However, the particular brand of pop-eyed, sneering malevolence that Ernie’s uncle disliked so much was just what the fans wanted. They shrieked with satisfied horror when he mauled Spencer Tracy in “Bad Day at Black Rock.” They winced with pain when he lunged a pitchfork into the back of a bank robber in “Violent Saturday.” And there’s more evil to come from Ernie. In U.A.’s “The Vikings,” he’s called upon to assassinate a British king, ravish the queen and generally make himself thoroughly unpopular.

“It took ten awfully hard years to reach that Academy Award for ‘Marty,’ ” (strangely, a sympathetic part), he says today. “And before that I spent the first part of my adult life in the Navy. It never occurred to me to even think of acting as a serious post-service career.”

But after he left, he was standing in line one day to get his GI unemployment benefits when he was asked what kind of job he wanted. His mind went blank, so he opened his mouth and said “actor.” It was as simple as that—a villain was born.

One of the nastiest menaces to come along was Ben Gazzara in “The Strange One.” A sort of small-time Machiavelli in a southern military academy, he very nearly destroyed the teaching staff and student body before he got his well-earned comeuppance in the picture’s dramatic climax. Female fans were left breathless.

Ben’s particular type of bad boy is plenty different from the mustachio-twirling heavy of the old days. Would he go along with the theory that many of today’s villains are sick rather than bad?

“Definitely, I’d say,” answered Ben. “At least within my experience. I’ve been a mixed-up character in the three major roles I’ve played: the dope addict in Broadway’s ‘Hatful of Rain,’ the neurotic husband in the play ‘Cat on a Hot Tin Roof’ and, of course, Jocko in ‘The Strange One.’ Or,” he laughed, “maybe you could say I played gray villains. If there is such a thing.” (One writer called him a “huggable heavy!”)

Twenty-six-year-old Ben lives in an unmovie-starrish fourth-floor walk-up apartment in the Seventies, right off New York’s Central Park. “Only forty blocks from where I grew up.” Like any other East Side kid, he played stick-ball, dodged cars and outran trucks; he still bears the scars from street fights and sidewalk accidents. But he loves New York. “I’d never want to live any place else, permanently.”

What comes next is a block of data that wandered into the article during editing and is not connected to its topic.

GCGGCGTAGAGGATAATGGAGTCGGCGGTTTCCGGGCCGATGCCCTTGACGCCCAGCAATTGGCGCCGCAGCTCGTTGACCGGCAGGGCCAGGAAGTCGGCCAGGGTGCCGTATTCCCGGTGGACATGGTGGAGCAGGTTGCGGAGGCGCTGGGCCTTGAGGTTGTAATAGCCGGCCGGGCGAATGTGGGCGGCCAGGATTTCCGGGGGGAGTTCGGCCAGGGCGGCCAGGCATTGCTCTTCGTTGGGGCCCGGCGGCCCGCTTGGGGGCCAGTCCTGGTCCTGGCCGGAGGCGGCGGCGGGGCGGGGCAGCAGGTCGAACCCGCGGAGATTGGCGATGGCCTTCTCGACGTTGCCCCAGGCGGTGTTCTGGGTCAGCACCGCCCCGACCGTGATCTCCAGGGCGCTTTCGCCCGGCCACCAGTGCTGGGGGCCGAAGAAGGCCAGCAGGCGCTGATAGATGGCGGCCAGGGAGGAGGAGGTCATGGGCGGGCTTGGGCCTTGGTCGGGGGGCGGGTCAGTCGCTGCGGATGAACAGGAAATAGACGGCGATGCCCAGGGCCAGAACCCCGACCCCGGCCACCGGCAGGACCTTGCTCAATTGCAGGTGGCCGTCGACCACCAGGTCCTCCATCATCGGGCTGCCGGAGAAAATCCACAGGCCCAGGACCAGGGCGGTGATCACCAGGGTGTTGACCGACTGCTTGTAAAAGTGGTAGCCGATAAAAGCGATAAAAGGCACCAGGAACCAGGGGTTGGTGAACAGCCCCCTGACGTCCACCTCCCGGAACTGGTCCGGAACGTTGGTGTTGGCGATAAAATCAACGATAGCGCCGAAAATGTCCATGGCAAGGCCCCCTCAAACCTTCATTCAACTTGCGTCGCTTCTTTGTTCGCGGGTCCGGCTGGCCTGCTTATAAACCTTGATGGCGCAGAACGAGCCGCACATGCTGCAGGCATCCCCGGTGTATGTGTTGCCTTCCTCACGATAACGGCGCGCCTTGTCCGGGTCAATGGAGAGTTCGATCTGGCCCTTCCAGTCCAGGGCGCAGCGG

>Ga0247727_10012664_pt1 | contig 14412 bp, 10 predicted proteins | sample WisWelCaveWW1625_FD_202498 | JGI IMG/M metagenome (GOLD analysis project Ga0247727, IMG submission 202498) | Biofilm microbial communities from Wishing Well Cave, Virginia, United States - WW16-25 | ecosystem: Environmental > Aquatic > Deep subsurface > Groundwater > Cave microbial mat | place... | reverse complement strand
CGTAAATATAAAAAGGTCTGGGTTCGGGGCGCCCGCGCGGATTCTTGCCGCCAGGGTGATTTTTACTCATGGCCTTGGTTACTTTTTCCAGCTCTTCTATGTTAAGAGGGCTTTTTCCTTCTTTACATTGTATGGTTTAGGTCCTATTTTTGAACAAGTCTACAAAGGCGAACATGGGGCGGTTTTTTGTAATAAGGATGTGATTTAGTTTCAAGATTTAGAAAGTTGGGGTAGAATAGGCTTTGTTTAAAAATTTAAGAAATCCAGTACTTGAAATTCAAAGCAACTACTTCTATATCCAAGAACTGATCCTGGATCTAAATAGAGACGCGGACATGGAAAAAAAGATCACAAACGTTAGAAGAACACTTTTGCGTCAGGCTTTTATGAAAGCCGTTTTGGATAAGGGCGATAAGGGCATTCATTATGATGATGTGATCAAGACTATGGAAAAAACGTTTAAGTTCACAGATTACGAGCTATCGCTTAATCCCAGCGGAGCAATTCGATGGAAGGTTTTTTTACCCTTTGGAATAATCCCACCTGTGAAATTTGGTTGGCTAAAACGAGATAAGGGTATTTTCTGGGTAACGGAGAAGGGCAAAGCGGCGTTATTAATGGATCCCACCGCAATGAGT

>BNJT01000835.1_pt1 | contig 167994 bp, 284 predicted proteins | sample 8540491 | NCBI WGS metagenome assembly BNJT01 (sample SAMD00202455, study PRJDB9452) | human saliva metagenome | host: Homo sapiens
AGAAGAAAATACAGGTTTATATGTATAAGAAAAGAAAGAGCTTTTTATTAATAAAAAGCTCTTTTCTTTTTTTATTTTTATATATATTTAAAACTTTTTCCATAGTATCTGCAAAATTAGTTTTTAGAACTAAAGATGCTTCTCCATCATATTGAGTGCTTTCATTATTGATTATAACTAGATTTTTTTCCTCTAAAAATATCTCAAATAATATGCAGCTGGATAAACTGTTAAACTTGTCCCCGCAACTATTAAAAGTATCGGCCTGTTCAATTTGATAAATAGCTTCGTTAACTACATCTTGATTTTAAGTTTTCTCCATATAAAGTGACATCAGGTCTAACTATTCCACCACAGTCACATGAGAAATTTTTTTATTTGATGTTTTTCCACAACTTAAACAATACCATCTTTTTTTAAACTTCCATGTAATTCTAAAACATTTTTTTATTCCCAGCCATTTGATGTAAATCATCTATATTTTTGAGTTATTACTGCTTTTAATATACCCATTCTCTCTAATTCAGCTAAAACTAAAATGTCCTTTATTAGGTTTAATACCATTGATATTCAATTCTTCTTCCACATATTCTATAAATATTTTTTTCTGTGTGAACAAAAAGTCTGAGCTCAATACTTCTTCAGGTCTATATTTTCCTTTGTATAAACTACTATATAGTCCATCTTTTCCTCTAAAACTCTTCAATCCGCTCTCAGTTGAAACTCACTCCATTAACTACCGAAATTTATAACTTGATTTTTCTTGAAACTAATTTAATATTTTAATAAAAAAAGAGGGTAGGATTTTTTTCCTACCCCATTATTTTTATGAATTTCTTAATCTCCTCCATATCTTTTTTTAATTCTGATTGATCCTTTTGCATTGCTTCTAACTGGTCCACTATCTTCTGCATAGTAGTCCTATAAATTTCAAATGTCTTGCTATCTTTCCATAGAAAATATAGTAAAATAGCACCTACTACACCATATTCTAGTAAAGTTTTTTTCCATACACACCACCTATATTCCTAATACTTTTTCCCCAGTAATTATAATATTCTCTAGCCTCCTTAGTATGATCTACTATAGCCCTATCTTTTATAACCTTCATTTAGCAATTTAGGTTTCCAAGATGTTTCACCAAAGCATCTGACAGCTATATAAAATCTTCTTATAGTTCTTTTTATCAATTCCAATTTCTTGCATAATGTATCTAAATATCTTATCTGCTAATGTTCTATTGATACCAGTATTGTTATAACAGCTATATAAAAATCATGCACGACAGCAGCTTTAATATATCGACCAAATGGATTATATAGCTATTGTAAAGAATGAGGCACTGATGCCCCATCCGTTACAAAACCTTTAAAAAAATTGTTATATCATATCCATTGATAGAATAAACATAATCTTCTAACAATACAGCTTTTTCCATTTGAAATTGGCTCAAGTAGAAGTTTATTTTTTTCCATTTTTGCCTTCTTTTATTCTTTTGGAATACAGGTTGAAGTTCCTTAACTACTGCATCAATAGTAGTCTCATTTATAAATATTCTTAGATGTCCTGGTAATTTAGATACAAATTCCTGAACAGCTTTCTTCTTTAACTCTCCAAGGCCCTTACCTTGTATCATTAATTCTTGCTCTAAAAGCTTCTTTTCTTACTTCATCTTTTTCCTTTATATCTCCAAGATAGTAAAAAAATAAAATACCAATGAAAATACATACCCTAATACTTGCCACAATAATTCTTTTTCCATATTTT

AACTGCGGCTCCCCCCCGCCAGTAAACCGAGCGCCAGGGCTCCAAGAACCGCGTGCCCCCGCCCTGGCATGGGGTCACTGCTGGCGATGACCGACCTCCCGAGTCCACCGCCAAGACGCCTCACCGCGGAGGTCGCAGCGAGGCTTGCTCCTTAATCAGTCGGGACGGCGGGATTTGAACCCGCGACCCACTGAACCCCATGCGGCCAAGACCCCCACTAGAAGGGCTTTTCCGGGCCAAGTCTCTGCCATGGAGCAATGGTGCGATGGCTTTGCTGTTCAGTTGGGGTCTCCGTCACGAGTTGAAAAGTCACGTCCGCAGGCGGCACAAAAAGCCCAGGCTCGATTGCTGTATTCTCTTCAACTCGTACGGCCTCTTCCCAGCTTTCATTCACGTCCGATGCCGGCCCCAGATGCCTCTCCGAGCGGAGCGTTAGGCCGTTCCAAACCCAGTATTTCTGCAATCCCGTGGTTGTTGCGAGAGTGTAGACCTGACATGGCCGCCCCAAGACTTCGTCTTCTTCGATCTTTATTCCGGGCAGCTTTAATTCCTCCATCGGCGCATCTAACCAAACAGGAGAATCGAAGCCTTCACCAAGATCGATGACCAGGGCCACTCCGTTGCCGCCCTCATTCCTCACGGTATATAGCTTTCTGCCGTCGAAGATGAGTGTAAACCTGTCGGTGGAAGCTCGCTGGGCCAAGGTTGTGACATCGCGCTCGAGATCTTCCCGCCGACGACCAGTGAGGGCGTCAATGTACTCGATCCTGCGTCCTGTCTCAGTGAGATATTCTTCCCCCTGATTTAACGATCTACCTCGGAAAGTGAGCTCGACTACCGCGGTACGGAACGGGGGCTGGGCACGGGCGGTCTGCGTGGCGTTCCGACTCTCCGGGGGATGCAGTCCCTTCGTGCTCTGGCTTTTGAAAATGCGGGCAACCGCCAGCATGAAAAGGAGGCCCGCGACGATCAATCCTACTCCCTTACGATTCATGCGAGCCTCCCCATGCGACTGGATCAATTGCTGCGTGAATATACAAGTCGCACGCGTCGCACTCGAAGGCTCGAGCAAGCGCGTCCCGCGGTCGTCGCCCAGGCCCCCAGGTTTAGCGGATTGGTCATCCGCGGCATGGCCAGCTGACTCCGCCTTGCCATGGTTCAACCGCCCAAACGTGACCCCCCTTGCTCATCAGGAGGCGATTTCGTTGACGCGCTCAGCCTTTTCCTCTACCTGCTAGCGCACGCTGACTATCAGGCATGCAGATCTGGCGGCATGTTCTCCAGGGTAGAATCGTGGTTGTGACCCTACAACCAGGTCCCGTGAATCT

A far cry from the sadistic Jocko, Ben is pleased with the way his villainous movie role has aided his career. He loves acting: “I had acted in school plays when I was a kid, but my real incentive later was seeing that remarkable woman Laurette Taylor in ‘The Glass Menagerie.’ That did it. ‘This is where I want to be,’ I told myself.” Other advantages: He’s making a tidy income from movie wickedness and this gives him the opportunity, at last, to make life easier for his mother, who once worked in a garment factory for three dollars a week to help support him. “My mother’s pleased I turned into a rat,” he comments.

“I’d like to play a romantic type—once,” said villainous Rod Steiger recently. “I know that I’m not the conventional romantic type, but I’d like to give it a try just to see what happens.

“I guess the truth is I just like any part that’s exciting. If it turns out to be a villain, that’s okay with me.” Some of Rod’s best parts have been the latter: cruel Judd in “Oklahoma!”, the gangster brother of Marlon Brando in “On the Waterfront” (for which he was nominated for an Academy Award), the crooked fight manager in “The Harder They Fall” and the just-no-good dictatorial movie producer in “The Big Knife.” Soon you will see him in “Cry Terror.”

“I think,” he went on, “there’s a certain identification the audience has with the villain—right up to the time he commits the crime. And,” he added, “I also think moviegoers get a feeling of relief from watching a badman blow off steam.” He took a gulp of coffee.